Only a few years ago, Harley-Davidson was surging. Though sales weren’t up to formerly historic levels, they were selling more motorcycles than they had since the Great Recession in 2008. However, those booming sales have slowed down, and Harley seems to be cutting over 100 jobs. Is this a sign of tough times ahead for Harley, or is the company in better shape than it appears?
Is Harley Laying Off Over 100 Workers Over Bad Sales?
In the financial world, the first quarter ended in March. That’s when all the companies that are traded on Wall Street put together reports on how well they are doing, but Harley’s report wasn’t that great. Last year, Harley made $250.49 million in the first quarter. This year, Harley only made $186.37 million during the same time period.
This dip in profits can be explained in many ways. First of all, Harley is having to deal with a lot of new competition. Honda Motorcycles are becoming more popular and Indian Motorcycles are still surging since the company’s revival. The next factor hurting Harley’s sales has to be the deep discounts being offered on Victory Motorcycles, since that manufacturer is shutting down and liquidating bikes. The final factor hurting Harley’s sales is the company’s own doing. New Harley-Davidson models have been delayed as the company tries to clear inventory that didn’t sell as well in 2016.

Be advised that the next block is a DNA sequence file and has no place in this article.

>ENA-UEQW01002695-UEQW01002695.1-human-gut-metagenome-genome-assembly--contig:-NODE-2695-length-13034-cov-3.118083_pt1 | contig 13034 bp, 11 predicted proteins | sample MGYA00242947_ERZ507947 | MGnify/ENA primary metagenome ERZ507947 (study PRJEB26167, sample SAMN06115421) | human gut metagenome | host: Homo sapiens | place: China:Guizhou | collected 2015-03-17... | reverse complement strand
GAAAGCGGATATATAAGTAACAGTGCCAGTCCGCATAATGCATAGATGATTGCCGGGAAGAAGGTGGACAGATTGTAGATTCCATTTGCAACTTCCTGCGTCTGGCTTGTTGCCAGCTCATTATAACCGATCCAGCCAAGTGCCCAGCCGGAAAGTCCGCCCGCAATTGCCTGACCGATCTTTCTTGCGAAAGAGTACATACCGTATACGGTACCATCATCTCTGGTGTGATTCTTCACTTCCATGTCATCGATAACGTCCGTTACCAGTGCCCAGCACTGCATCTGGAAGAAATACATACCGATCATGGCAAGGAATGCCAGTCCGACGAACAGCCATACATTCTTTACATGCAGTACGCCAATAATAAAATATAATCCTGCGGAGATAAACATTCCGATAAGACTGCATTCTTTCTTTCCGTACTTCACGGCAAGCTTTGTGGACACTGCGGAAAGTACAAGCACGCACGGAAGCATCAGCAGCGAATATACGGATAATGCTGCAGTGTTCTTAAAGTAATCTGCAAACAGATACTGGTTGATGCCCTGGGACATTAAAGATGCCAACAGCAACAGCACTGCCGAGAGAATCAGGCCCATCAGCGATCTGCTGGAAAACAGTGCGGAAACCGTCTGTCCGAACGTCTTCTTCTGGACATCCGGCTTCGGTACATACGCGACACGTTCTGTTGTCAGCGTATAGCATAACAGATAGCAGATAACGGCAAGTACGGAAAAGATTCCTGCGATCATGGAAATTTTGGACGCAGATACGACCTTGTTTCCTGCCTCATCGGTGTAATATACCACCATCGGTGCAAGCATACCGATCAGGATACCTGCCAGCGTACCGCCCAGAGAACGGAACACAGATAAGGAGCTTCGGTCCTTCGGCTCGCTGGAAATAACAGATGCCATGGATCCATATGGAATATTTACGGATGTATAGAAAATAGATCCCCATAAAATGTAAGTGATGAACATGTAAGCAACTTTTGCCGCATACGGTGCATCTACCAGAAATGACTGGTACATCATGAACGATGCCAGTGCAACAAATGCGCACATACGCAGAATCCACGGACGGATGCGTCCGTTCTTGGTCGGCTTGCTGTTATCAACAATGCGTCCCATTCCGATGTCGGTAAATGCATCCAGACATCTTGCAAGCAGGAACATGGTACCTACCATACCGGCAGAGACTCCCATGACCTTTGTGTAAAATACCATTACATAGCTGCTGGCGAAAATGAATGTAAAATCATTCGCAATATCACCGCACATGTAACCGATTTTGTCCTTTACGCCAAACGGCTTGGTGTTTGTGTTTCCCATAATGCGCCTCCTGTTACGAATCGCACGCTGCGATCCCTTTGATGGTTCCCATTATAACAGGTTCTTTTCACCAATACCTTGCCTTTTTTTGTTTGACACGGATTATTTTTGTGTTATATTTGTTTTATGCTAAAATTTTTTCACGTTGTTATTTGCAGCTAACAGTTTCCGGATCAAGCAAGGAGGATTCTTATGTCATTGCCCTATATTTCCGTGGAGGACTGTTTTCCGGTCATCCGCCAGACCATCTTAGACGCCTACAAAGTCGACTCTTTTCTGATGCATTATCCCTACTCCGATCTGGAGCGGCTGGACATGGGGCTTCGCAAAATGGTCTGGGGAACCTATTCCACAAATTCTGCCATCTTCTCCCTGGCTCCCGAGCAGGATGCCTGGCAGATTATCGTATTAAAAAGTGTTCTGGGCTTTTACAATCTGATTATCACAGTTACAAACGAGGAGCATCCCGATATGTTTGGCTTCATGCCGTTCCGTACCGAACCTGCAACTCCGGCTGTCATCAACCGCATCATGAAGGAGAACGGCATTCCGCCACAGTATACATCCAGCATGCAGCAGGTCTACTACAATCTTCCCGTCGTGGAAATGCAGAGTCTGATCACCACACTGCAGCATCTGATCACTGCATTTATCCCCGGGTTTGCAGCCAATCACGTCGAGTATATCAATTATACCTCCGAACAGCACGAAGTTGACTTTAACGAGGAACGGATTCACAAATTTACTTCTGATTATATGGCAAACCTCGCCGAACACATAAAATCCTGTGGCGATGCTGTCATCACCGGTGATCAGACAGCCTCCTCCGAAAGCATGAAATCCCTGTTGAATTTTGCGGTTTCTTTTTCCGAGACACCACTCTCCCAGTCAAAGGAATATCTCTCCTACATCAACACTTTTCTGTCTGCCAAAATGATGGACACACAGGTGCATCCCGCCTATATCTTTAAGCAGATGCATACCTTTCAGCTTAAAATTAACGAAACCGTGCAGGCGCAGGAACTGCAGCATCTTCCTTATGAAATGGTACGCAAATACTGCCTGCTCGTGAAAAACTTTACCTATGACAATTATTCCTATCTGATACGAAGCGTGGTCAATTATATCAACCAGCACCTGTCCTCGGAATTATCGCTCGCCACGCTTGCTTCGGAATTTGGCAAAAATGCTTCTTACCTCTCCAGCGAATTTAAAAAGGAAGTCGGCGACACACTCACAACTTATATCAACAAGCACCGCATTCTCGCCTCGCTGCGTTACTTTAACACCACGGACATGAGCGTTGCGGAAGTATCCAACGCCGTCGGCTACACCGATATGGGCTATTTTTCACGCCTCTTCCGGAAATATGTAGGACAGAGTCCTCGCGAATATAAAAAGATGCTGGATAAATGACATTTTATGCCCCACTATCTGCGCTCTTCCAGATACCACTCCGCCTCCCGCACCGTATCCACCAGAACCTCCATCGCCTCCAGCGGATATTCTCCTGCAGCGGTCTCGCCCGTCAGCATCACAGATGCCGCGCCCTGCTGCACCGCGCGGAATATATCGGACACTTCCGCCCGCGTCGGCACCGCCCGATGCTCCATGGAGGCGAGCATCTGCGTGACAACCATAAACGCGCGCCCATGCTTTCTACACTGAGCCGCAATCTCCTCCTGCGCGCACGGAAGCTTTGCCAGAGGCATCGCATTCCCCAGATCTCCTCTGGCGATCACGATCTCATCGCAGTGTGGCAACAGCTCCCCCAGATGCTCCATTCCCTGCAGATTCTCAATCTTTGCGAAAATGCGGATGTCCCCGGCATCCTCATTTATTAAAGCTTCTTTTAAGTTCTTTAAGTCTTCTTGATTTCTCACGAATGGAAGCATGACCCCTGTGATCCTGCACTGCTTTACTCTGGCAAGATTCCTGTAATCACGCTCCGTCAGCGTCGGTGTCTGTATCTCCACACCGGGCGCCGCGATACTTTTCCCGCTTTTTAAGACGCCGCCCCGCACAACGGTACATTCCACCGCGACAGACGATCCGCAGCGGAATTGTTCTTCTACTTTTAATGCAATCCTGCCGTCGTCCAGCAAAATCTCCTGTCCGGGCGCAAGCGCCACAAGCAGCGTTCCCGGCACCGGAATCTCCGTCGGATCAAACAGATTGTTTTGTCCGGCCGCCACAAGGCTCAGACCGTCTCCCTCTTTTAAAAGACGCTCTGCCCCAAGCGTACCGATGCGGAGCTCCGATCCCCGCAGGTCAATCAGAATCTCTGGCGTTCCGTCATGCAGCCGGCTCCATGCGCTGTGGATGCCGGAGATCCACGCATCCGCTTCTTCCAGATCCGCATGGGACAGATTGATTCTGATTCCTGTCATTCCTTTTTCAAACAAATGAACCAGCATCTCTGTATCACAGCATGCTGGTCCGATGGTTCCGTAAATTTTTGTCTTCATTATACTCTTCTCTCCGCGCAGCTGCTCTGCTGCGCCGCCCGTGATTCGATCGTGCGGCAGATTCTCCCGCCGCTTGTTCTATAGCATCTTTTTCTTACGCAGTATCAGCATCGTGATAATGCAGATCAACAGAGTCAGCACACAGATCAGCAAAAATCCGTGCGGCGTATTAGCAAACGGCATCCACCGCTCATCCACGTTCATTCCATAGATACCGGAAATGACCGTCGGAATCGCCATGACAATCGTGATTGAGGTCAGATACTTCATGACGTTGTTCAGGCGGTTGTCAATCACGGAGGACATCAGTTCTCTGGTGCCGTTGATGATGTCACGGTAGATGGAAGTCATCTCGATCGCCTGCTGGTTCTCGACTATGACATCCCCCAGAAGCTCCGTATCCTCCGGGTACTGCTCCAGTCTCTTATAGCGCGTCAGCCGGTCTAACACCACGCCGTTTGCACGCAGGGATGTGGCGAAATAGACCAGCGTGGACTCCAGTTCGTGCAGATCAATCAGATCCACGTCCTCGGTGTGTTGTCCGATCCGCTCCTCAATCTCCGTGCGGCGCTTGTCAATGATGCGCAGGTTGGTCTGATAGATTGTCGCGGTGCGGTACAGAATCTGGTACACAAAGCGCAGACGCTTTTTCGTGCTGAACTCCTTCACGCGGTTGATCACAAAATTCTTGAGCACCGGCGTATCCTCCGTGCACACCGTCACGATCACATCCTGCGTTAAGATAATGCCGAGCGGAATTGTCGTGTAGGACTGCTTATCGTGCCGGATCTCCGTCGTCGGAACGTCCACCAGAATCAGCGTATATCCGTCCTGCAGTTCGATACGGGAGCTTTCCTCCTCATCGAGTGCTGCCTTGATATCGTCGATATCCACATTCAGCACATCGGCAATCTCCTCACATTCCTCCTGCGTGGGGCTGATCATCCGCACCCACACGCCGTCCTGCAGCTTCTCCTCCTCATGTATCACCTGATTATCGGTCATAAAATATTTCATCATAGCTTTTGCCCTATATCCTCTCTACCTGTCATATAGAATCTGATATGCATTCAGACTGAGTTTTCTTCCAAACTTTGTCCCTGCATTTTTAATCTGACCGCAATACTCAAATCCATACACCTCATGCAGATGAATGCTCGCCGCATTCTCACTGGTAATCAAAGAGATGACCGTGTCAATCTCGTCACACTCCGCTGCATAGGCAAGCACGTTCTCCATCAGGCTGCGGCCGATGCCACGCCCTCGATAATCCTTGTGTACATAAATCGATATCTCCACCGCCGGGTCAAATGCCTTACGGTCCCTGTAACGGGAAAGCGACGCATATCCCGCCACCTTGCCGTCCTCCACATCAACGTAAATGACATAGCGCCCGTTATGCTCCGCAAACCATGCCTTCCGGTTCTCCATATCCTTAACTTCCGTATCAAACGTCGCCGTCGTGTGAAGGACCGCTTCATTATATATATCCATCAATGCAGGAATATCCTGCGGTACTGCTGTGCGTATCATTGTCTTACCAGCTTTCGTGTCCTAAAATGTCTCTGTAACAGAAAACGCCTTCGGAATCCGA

These factors make 2017 look like a hard year for America’s most iconic motorcycle company. So, when Harley announced the layoff of 118 workers, many analysts weren’t shocked. Some were expecting cuts from the motorcycle manufacturer, but people who have been examining Harley’s situation know that this layoff isn’t really a cut.
What’s Really Happening at Harley-Davidson?
In 2015, Harley notified workers that it would be moving its cruiser production from York, Pennsylvania to Kansas City, Missouri. And how many workers will be hired for the Kansas City production line? You guessed it, 118.
Harley is expecting sales to pick up in this next quarter as the company finally starts shipping delayed models and advertising campaigns start kicking in. But will that be enough to stop the company’s falling profits?
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